Creating a Comic Strip in DAZ Studio
I create an online comic strip called the Punksters.net Comic Strip Series. I only use a few programs to create it but the first graphical step begins with DAZ Studio. For those of you not familiar with the software, it is a 3D artwork program. The image provided with this article shows a character from the comic strip series in the program.
When I initially set out to do the comic strip, the first thing I wanted to do was just create a test comic strip to see how doable it was to make a series of strips using DAZ Studio. So I created a few characters, placed them within a scene and rendered the image. It was a basic square image that would be a single frame.
After rendering a single image, I rendered three more to make a basic four frame comic strip. I resized the four images to a size where they could be placed in a single image with all four frames. The final size for each frame was 360 pixels by 360 pixels. I allowed for some white space between frames, so the total size for each four frame strip would be 740 x 740 pixels.
740 x 740 seemed to be the right size. It fit well in web pages and it worked fine for the layout of e-books. One of my plans was to release e-books featuring collections of strips. So, setting up the scenes for each frame and seeing how they would fit was step one in determining if it could be done.
The next step was to create the dialog using the speech balloons you normally see in a comic strip or comic book. I use Manga Studio for that. So I tried that out and it worked just fine. Then I set out to do an actual strip since the test one worked out okay.
At this point, since I had determined that it was definitely doable to do a comic strip series using images created in DAZ Studio, I decided to do my first actual comic strip. Now that I decided to go all out and really do it, I figured it was time to set things up for the series.
The first thing was the creation of various characters. I decided to create the main four characters, their family members and their co-workers. That led to the creation of about a dozen or so characters. The next thing I created was the sets for where they would be placed.
I started thinking in terms of how they do a sitcom on television. They basically have a set for the various important locations in the series. So I created each character's homes, their workplaces and other sets that I thought I would need. The beauty of DAZ Studio is that once you create the characters and the sets you intend to place them in, you can merge them into the scene you are working on.
For example one of the characters works in a diner. So I open up the project that has the diner set that I created. I then bring in the characters I intend to use. I then place the characters where I intend to have them within the scene. Then I pose the characters and render the scene to create a frame. I import the rendered image into Manga Studio and add the dialog, using speech balloons. After that, I resize the frame to 360 x360 pixels in G.I.M.P. Then I import each frame onto Windows Paint to put the four frames together in a single image.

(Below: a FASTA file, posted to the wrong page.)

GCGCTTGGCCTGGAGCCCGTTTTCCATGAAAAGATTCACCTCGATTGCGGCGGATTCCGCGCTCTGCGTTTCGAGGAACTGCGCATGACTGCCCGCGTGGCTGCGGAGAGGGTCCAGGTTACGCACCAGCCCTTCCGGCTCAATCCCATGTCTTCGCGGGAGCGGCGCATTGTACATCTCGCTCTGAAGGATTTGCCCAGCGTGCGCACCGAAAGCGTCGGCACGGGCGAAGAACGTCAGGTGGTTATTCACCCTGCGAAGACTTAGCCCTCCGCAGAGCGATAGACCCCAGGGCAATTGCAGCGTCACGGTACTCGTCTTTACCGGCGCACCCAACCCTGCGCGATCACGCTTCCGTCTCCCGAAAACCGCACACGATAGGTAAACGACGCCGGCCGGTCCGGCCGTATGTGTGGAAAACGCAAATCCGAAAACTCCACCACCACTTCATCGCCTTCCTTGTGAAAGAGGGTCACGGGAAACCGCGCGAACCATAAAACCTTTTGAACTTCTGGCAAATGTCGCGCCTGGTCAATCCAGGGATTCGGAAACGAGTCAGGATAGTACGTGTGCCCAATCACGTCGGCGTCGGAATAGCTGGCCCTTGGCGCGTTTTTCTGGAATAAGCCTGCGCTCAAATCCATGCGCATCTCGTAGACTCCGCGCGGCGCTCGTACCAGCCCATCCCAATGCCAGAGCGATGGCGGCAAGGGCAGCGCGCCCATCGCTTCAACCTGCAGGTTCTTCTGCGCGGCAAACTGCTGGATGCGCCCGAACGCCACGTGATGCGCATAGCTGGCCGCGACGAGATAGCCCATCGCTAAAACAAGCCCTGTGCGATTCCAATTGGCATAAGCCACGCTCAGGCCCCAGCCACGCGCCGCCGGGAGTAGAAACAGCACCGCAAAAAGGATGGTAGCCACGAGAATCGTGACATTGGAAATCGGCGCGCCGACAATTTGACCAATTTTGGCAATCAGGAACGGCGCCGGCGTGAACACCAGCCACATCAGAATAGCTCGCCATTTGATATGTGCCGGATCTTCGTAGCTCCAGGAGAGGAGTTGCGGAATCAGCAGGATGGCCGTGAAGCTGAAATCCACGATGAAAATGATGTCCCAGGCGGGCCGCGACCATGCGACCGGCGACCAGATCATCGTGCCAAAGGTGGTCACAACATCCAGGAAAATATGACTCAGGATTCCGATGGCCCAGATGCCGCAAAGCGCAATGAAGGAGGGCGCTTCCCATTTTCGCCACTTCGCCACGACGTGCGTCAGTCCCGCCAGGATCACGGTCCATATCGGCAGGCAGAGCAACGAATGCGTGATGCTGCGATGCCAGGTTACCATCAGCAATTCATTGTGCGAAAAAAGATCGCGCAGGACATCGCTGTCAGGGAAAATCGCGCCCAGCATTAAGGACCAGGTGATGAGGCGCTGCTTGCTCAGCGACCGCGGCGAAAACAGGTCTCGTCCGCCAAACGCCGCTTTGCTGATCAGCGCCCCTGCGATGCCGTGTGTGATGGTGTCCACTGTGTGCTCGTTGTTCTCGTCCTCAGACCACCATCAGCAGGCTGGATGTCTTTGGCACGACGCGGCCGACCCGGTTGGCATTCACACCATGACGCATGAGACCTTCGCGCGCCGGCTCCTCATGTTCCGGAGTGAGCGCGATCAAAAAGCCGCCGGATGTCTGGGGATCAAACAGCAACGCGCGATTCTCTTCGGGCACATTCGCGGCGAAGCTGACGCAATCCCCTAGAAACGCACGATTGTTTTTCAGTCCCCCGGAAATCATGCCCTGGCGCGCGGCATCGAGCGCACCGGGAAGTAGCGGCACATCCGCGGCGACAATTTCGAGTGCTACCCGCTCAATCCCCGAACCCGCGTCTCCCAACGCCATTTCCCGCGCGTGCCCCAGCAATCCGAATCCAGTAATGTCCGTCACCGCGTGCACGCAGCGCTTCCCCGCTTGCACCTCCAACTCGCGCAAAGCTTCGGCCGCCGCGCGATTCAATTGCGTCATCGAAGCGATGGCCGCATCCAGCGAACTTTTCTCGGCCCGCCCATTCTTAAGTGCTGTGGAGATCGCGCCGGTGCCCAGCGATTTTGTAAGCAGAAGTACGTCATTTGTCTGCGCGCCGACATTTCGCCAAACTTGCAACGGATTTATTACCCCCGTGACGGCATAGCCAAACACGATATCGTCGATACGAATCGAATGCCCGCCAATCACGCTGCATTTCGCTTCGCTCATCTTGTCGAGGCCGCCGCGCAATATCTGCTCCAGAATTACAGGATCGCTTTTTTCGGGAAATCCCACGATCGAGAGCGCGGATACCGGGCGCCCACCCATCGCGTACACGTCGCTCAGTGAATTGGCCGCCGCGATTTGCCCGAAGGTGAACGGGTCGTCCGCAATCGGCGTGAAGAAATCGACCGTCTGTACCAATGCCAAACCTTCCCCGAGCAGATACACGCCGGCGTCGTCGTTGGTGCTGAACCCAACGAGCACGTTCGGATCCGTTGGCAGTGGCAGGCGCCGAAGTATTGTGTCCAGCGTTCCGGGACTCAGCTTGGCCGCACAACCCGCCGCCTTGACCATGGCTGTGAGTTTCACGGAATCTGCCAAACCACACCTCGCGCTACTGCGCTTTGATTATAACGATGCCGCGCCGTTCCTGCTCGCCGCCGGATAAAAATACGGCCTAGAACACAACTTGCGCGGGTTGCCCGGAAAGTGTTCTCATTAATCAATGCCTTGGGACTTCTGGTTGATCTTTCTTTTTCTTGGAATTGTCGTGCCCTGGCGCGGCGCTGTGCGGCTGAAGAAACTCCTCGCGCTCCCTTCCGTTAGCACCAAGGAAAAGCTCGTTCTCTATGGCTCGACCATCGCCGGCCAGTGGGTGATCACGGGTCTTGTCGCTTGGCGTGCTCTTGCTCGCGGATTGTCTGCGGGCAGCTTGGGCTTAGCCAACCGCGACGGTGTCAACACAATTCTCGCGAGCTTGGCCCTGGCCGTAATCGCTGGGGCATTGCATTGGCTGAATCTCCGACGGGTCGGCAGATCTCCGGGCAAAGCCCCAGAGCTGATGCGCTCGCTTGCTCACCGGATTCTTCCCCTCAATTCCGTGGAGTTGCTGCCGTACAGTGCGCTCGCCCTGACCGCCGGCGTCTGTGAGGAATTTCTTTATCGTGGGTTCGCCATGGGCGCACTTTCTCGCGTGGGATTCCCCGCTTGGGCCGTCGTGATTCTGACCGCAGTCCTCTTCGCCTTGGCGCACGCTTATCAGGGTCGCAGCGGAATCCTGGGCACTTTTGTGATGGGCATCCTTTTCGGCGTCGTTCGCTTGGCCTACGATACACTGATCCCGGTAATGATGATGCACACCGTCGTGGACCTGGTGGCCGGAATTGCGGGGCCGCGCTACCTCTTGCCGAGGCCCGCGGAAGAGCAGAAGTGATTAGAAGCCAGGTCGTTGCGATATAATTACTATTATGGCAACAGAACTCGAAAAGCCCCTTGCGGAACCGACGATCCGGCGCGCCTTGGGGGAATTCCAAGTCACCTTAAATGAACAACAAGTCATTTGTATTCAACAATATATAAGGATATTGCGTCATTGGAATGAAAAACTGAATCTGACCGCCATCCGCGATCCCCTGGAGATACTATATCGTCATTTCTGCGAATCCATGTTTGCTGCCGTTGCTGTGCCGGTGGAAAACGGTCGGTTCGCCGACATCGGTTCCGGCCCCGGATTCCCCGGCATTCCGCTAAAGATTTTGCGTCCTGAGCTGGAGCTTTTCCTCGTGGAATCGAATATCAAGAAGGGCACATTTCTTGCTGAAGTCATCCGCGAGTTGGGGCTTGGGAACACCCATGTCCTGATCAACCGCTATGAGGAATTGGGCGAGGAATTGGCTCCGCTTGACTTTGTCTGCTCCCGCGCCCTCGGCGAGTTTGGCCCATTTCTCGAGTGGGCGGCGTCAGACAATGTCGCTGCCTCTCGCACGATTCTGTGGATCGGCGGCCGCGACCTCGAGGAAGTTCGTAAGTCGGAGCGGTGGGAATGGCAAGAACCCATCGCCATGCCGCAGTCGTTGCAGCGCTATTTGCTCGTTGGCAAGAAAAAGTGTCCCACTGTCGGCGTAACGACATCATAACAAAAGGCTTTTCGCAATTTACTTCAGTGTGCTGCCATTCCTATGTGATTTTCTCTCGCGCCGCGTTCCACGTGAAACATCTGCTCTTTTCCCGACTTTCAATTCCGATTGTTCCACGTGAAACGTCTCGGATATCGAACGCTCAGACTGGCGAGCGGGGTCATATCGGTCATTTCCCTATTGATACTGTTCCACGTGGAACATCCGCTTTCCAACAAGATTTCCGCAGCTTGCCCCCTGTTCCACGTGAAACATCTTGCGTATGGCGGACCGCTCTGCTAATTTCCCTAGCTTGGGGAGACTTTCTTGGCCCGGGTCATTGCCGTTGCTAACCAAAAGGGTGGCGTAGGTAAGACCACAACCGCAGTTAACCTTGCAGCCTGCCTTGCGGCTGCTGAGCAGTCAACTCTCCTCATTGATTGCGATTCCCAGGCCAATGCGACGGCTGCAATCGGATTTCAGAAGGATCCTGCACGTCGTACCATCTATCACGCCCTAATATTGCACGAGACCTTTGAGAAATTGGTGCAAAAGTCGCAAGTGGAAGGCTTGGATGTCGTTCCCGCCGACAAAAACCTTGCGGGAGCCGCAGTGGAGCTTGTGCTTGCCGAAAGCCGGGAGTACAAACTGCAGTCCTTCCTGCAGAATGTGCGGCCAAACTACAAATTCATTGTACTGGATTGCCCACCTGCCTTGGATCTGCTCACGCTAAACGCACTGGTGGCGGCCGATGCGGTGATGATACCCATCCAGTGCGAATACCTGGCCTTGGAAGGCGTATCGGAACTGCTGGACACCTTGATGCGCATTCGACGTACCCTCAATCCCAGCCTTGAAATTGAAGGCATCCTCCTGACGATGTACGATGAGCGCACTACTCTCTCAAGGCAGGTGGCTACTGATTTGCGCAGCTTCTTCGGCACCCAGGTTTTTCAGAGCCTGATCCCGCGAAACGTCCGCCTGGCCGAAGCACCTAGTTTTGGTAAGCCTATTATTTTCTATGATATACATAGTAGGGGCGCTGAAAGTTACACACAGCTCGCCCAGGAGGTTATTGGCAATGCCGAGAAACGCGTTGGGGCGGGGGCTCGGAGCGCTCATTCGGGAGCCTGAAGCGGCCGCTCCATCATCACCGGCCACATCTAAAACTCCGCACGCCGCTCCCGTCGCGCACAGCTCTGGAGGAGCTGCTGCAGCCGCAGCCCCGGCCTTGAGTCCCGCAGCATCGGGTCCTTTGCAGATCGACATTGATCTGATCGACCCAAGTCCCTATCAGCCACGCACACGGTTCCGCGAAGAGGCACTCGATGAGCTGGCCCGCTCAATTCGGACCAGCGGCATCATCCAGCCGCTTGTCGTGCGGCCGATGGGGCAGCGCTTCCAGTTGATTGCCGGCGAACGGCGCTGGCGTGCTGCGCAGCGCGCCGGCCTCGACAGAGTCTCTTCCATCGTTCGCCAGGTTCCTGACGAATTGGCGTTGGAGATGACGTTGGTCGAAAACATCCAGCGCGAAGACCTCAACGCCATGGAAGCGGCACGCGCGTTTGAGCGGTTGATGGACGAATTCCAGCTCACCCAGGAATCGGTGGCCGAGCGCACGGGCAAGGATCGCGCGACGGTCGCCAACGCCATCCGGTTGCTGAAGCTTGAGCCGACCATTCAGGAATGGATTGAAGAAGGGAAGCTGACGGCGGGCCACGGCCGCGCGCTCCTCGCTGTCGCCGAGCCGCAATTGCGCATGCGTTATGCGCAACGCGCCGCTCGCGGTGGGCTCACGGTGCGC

So I use DAZ Studio, then Manga Studio, then I resize in G.I.M.P. then put all four frames together in Windows Paint. That's four programs I use to create the strip.
Daz Studio is a free program that you can download from DAZ3D.com. G.I.M.P. is the GNU Image Manipulation Program, which is also free to download. Manga Studio is a program you will need to purchase. It is made by Smith Micro, the same company that makes Poser, another 3D program similar to DAZ. You could even use Poser instead of DAZ Studio if you would prefer. The user interface of DAZ Studio differs greatly from the one that Poser has. I have both programs but I started using DAZ Studio first and have gotten quite used to it, so that is my personal preference.
Anyway, Daz Studio is where it all pretty much starts graphically. I create all my characters and scenes in the program. You can buy a lot of pre-made content on the DAZ website. It can cost you a bit of money over time. The main thing is to try to start out on a somewhat small scale at first. I do buy some pre-made content and customize some of it to build the scenes the way I want them.
It can take a while to create a character in DAZ but once it is created, you can import it into any scene, so it is just a one-time thing. The same is true regarding the scenery. The only things left would be where you would place the characters within a scene and where you place the cameras. DAZ Studio uses cameras in a way that is similar to how a photographer would use one. Setting up a scene in DAZ Studio is similar to a photographer setting up a photo shoot. Although, it is cheaper to set up a scene in DAZ because you are only dealing with virtual sets and virtual models and actors that you don't have to pay.
I have another article that I have written that covers some of the basic aspects of doing a strip. It covers some of the details you need to think about regarding the process of starting out. This article deals with more of the technical aspects of it as it pertains to the use of the software and mostly as it pertains to DAZ Studio. I will write more articles on the subject that may deal with the other programs I use, eventually. I just wanted to get this one out there so that anyone wondering if DAZ is a good program to try to do a comic strip in could get some information or assistance.
The other article I wrote that pertains the tips on how to get started can be found at https://hubpages.com/art/Tips-on-Starting-an-Online-Comic-Strip
Examples of the comic strip itself can be found at Punksters.net. I hope many of you can find this series of articles to be helpful. Thanks for reading.